Think automation is a thoroughly modern problem? This historical article gives a fun glimpse back.
It's enough to make a salesman shudder. Wherever you go, the persuasive smile of a clerk and the pleasant thank-you of a cashier are being replaced by the blank, chrome stare of vending machines.
Whether you miss the old, personal, human touch or not, it's pretty clear that not only is automatic merchandising here to stay, it also has a huge growth potential. This is not surprising in view of the business world's ever increasing interest in achieving maximum merchandising with minimum handling cost.
The new automatic vending device removes the ceiling of 99 cents which formerly limited the use of automatic vending machines. This new paper currency changer can be used in every merchandising situation which involves portable merchandise. It would reduce unit selling, administrative, handling and inventory costs.
An added advantage of an automatic vending machine is the curtailment of pilferage both by customers and employees, a very significant retailing expense. This substantial cost reduction would improve revenue carry-through in an industry noted for its low profit margins, thereby motivating the speedy adoption of the bill changer by a great host of retailing merchandisers. Therefore, expert analysts have described the automatic venders as opening an entirely new era of merchandising to the automatic vending machine industry.
Still in its infancy, the automatic vending industry now accounts for only $2.4 billion or about 16 percent of the whole merchandising volume estimated at $40 billion annually for the United States alone.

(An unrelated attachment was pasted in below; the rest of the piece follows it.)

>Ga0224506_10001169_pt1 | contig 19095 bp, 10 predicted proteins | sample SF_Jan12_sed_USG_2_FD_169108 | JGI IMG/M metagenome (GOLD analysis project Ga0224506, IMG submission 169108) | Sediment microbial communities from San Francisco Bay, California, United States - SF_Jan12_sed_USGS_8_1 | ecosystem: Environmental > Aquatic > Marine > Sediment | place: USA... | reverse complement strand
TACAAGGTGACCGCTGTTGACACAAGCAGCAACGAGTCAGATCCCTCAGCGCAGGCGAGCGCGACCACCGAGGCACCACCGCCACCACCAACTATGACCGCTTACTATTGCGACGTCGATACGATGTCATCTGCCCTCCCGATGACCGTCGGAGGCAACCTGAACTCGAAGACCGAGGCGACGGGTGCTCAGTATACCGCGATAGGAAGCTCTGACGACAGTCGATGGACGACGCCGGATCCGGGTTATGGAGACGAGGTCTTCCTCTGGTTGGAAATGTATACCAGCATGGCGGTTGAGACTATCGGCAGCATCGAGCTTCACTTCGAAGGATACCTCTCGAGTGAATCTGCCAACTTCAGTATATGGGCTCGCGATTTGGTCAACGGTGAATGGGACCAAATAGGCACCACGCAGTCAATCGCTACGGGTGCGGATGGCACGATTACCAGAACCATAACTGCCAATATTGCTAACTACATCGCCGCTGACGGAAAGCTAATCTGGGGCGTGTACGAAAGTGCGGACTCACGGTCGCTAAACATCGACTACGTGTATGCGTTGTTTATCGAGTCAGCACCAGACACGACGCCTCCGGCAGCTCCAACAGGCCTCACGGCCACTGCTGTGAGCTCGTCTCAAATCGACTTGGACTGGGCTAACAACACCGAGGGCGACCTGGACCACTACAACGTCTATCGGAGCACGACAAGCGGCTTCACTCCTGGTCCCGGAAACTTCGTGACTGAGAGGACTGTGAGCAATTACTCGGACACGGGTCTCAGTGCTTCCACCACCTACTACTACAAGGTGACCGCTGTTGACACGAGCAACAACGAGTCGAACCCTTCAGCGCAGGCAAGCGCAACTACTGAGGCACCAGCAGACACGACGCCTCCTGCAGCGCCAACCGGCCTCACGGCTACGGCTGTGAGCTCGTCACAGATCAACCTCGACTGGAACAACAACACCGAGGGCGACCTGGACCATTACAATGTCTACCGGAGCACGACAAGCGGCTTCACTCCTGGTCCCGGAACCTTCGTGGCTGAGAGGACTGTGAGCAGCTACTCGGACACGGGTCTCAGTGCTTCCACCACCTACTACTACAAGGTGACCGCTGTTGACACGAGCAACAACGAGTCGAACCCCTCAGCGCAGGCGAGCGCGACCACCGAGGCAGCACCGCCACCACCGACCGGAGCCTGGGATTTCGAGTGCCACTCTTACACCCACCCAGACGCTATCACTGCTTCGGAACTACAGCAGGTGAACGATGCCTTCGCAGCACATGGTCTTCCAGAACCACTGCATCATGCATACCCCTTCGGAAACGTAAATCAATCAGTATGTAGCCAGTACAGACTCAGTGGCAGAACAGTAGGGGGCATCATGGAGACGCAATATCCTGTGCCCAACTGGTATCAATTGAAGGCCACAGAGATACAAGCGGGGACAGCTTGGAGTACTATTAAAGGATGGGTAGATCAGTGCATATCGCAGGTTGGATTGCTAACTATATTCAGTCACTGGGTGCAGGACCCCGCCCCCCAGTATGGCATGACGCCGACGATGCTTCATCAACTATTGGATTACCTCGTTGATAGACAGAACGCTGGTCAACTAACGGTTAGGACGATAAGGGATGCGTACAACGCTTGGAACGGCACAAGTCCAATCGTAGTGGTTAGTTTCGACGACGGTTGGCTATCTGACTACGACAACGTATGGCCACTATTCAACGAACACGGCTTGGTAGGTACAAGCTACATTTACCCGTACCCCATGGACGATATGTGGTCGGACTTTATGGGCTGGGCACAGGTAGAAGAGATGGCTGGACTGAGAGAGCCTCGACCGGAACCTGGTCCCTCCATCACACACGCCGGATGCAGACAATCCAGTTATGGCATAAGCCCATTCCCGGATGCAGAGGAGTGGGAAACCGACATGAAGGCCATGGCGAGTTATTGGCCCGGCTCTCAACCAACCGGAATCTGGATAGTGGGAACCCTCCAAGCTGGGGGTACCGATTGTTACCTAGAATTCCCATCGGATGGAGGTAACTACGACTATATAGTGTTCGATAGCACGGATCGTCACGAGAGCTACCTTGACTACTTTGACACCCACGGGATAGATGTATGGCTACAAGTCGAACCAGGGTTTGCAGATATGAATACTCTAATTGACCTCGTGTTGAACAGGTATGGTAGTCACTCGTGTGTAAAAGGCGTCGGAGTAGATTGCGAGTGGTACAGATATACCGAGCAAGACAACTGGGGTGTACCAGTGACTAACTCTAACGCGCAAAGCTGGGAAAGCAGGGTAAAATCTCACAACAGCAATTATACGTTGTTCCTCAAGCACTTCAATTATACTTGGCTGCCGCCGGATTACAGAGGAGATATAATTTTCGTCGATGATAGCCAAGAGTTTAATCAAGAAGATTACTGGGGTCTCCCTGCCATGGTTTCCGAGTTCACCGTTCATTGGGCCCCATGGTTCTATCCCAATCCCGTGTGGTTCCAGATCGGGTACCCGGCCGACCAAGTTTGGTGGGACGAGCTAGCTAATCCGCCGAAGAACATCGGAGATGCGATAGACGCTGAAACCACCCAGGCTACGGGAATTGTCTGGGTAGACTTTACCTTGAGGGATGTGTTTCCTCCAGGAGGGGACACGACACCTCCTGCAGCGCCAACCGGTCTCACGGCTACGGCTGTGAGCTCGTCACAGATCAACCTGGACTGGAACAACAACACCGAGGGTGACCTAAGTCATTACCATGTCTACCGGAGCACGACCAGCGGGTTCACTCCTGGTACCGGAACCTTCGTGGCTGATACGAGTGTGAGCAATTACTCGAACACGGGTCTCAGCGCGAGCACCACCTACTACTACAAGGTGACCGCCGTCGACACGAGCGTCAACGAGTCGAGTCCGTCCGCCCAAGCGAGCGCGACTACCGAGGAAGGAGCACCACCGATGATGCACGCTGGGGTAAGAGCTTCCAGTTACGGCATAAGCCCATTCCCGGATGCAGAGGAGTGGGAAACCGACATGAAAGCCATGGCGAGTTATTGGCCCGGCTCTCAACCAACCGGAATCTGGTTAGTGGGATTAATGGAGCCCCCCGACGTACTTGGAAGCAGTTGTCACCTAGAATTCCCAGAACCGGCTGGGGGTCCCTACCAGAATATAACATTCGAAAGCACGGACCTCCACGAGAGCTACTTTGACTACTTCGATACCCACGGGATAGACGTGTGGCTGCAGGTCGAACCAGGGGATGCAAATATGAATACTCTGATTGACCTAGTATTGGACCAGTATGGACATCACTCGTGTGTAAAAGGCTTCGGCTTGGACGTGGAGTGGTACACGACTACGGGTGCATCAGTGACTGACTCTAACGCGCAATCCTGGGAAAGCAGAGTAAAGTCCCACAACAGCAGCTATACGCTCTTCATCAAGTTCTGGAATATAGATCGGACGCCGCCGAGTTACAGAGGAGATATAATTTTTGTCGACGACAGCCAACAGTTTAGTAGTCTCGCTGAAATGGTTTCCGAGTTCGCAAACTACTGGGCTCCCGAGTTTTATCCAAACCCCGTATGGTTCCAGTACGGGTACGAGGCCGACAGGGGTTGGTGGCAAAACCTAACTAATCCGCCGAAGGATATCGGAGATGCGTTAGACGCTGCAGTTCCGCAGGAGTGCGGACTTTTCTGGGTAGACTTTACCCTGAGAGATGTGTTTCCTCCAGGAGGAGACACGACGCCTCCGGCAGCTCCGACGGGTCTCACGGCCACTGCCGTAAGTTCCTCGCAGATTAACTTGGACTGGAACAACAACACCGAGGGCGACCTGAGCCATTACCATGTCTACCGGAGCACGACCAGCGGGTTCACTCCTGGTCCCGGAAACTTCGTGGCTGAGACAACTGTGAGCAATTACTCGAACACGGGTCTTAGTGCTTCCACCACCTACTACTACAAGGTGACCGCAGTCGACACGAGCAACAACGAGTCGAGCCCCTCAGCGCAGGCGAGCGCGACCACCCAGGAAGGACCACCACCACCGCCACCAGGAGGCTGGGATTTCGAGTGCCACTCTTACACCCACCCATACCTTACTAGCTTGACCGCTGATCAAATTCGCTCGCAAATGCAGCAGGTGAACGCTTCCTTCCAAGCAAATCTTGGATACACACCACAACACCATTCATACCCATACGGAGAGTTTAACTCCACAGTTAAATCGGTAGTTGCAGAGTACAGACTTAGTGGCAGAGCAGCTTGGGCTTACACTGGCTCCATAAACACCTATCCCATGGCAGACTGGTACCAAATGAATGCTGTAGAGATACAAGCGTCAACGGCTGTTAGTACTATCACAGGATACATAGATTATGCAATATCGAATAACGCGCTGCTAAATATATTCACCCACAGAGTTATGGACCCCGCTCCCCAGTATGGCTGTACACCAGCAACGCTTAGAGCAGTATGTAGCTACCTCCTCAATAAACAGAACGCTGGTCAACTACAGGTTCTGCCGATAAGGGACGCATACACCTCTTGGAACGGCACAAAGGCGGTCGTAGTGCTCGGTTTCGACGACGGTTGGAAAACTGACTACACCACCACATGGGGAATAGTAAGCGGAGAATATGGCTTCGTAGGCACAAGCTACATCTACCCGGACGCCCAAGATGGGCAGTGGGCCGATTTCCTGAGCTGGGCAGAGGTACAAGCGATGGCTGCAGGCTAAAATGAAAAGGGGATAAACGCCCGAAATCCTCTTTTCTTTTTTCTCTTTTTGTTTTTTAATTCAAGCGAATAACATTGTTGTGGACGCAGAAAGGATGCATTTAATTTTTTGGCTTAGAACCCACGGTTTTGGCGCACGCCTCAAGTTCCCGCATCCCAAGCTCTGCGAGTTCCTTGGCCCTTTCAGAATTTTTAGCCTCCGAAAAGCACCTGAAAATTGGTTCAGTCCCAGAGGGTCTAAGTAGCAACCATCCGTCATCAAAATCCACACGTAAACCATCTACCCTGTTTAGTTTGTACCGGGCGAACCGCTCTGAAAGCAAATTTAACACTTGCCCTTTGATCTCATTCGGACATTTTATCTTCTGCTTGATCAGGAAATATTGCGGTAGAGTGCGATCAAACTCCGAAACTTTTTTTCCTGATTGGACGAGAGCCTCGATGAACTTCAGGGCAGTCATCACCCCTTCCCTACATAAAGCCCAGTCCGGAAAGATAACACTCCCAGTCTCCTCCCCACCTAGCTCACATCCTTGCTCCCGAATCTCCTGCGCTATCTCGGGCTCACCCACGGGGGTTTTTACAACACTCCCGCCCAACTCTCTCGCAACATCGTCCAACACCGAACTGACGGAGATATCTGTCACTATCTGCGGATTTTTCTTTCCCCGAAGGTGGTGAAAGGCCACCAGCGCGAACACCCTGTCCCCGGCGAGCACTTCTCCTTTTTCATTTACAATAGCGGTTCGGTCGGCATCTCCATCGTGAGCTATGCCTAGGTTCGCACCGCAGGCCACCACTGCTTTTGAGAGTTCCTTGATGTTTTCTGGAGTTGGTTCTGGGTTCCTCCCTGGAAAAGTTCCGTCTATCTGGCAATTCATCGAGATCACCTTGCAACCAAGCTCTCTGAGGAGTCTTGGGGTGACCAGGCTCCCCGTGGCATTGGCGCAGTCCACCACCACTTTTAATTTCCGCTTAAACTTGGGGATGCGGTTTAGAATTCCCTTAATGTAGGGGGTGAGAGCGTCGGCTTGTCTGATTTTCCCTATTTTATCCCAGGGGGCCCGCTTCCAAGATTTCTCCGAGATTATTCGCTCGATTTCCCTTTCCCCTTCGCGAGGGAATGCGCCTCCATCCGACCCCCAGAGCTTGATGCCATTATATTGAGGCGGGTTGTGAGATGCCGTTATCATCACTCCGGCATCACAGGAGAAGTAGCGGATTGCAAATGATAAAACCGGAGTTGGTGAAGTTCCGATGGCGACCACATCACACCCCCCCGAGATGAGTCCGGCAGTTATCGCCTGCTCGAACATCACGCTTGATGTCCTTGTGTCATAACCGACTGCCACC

Even the less romantic segments of the vending machine business are fertile fields for growth. Total vended sales volume has grown from $30 million in 1925 to $2.4 billion in 1959.
"Vending machine manufacturers and operators," said Mark C. Glad of Cohen, Simonson & Co.. "Are finally receiving acclaim by Wall Street investors as a growth industry after years of disregard. The big change in attitude is largely attributed to the innovation of coin and bill changers which have opened innumerable new localities of operation and markets in food and merchandise hitherto never fully realized as practical much less possible."
During the past decade, sales of goods through vending machines increased by 156 per cent, or at a compound annual rate of nearly 10 percent. By comparison personal consumption expenditures for nondurable goods rose by only 52 percent, or at a compound annual rate of 4.3 percent.
The growth in automatic merchandising has been largely due to the rising cost of labor, which has made machine merchandising the most economical form of distribution. Other contributory factors include growing public acceptance of the self-service principle, advances in packaging methods and the significant technological advances which have opened immense new markets for the industry.
One such market was opened, for instance, by Rudd-Melikian, Inc. which was called by Hugo Kappler of Boenning & Co. a "creative" company, with its Brew-A-Cup coffee machine being a "revolutionary" concept in the vending industry.
Especially promising is the growth of meals by machines, which have become the hottest item in the food service industry. The most advanced area at present is the factory. However, the idea of meals by machine is gaining in popularity among hospitals, offices, schools, etc. It may not be long before this trend makes extensive inroads into public restaurants. The development of the hot platter machine, together with other food vending machines, is ushering in an era of automatic cafeteria.
While the details have changed, automation continues to constantly effect industries throughout the economy. Stay ahead of the curve by keeping your ear open for new trends in automation, and you just may spot the next big thing.